NEWARK - After four years of wrangling with the Office of the New Jersey Attorney General, the ACLU-NJ has finally obtained a list of the organizations identified by New Jersey law enforcement as "potential threat elements (PTEs)." These designations, made by municipalities in order to receive funding from Department of Homeland Security grant programs in 2003 and 2004, identified people or groups that law enforcement thought might commit acts of terrorism in the future.
"This has been a long and important battle for open government," stated Gary D. Nissenbaum, Esq. of the Nissenbaum Law Group located in Union, who served as cooperating counsel for the ACLU-NJ. "Our goal was to ensure that no one was targeted for First Amendment activities or religious affiliations, as we have seen in past times of political unrest."
As a result of this lawsuit, the Office of the Attorney General finally provided a List of 59 Entities Containing PTEs it had designated. This disclosure confirmed that no groups were improperly identified as PTEs; none were houses of worship, and no private individuals were identified.
Fourteen of the organizations identified by Hudson County were on either the U.S. Department of State's list of foreign terrorist organizations or the Anti-Defamation League's list of American extremist groups. The fifteenth PTE listed in Hudson County was described as "a well-recognized criminal organization with its roots in El Salvador and Guatemala."
When the ACLU-NJ learned in 2004 that municipalities had to list "potential threat elements" to receive federal grant money, it requested information about the list from municipalities and the state. The concern over identification of private individuals, religious organizations, peace groups or anyone else protected by the First Amendment was heightened by the fact that inclusion on this list would trigger a preliminary investigation by the FBI.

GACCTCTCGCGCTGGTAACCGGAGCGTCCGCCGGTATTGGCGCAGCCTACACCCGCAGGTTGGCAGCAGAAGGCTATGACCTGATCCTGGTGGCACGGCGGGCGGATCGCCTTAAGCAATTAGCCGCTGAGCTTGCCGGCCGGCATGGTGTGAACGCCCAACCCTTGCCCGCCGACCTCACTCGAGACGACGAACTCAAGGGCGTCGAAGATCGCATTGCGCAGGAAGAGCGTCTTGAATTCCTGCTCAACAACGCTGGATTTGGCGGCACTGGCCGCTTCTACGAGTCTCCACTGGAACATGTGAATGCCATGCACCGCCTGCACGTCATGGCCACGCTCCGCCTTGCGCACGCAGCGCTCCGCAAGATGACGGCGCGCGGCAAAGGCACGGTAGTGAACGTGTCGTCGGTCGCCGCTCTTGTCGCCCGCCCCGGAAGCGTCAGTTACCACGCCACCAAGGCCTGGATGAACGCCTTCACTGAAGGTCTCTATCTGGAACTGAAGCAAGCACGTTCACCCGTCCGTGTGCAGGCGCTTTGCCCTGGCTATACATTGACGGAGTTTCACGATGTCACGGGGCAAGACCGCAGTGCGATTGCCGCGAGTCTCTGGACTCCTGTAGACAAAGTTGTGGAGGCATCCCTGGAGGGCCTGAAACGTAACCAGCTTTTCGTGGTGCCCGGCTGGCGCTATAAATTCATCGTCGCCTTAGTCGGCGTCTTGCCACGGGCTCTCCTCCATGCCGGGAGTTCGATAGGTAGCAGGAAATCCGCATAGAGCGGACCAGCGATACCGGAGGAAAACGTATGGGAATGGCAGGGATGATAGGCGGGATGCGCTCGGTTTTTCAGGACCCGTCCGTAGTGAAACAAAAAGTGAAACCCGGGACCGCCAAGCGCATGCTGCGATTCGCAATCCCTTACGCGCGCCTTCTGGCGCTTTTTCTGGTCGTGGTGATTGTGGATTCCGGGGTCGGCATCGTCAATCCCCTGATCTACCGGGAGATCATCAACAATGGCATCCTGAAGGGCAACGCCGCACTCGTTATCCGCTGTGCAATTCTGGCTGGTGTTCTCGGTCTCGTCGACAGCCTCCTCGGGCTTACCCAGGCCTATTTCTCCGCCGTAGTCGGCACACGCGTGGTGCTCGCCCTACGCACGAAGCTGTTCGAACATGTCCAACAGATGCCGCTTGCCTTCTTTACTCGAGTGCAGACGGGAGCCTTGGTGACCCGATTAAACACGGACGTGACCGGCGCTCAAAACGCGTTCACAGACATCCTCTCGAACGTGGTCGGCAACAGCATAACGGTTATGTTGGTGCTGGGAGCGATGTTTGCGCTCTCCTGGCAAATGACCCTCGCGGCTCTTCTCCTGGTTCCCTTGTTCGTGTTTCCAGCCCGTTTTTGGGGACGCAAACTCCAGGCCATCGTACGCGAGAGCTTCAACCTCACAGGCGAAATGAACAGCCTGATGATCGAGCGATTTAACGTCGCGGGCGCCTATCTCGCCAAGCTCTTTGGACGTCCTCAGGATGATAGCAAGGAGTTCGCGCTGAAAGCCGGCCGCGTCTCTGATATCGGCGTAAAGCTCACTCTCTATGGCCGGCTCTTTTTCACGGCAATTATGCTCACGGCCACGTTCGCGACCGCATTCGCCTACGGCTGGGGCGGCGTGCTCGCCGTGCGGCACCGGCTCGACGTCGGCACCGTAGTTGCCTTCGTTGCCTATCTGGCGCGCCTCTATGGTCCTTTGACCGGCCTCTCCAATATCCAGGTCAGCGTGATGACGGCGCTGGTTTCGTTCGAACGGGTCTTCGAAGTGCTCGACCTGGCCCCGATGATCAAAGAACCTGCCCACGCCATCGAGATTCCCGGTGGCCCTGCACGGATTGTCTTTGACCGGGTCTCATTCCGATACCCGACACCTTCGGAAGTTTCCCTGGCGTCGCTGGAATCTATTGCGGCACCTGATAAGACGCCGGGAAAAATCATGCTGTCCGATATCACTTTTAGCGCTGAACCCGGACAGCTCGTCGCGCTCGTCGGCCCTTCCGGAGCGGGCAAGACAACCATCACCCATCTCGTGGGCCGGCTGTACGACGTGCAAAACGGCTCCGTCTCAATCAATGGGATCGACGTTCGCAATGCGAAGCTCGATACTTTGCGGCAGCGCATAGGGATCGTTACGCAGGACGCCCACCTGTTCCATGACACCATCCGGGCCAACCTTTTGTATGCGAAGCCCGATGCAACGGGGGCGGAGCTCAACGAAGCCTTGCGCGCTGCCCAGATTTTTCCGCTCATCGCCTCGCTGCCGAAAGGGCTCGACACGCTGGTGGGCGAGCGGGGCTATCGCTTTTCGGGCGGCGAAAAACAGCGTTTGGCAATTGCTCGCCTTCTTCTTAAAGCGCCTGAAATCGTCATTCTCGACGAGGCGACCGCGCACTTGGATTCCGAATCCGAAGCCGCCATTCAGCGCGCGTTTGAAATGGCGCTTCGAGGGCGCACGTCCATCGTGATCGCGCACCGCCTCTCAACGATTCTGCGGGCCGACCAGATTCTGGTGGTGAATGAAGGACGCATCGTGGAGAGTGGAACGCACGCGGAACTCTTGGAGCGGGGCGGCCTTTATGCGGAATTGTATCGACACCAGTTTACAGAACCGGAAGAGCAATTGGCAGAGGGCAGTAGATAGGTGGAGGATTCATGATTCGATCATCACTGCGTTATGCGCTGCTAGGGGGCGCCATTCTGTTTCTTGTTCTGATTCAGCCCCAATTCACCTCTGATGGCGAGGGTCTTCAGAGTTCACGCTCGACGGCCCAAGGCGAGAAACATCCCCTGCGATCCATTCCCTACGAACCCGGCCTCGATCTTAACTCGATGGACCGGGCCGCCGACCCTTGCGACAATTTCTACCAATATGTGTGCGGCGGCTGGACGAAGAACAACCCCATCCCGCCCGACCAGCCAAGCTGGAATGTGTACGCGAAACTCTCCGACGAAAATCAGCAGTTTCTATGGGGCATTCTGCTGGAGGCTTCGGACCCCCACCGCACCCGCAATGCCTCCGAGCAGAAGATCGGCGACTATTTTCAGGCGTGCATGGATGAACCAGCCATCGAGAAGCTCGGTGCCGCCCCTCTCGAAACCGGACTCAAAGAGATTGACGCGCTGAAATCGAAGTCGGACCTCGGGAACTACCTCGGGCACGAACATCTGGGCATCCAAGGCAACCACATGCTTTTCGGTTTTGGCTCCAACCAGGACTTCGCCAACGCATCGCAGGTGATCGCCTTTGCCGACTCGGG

In other states, PTEs and criteria for their designation were placed on public government websites. However, New Jersey's towns refused to do so.
In December 2004, the ACLU-NJ sued former Attorney General Peter Harvey, who then said in September 2005 that his office had not directed towns to deny the requests. Another round of ACLU-NJ requests for information turned up a 2004 memorandum from the Attorney General directing towns not to release potential threat information to the ACLU-NJ.
On August 31, 2006, after the ACLU-NJ sued Harvey again, the Superior Court of New Jersey awarded the ACLU-NJ over $10,000 in legal fees, having found that Harvey inappropriately withheld documents about PTEs. Soon after, the Attorney General's office admitted that three counties had named PTES: Hudson, Cape May and one other county that to this day remains unidentified. As a result of the June 10 Attorney General's Office disclosure, the actual names of the PTEs have now been released as part of a larger list supplied by the Office of the Attorney General.
"Open government is central to democracy," said ACLU-NJ Executive Director Deborah Jacobs. "The government can't expect to set policy in the dark and not have people holding up flashlights and asking about secrecy."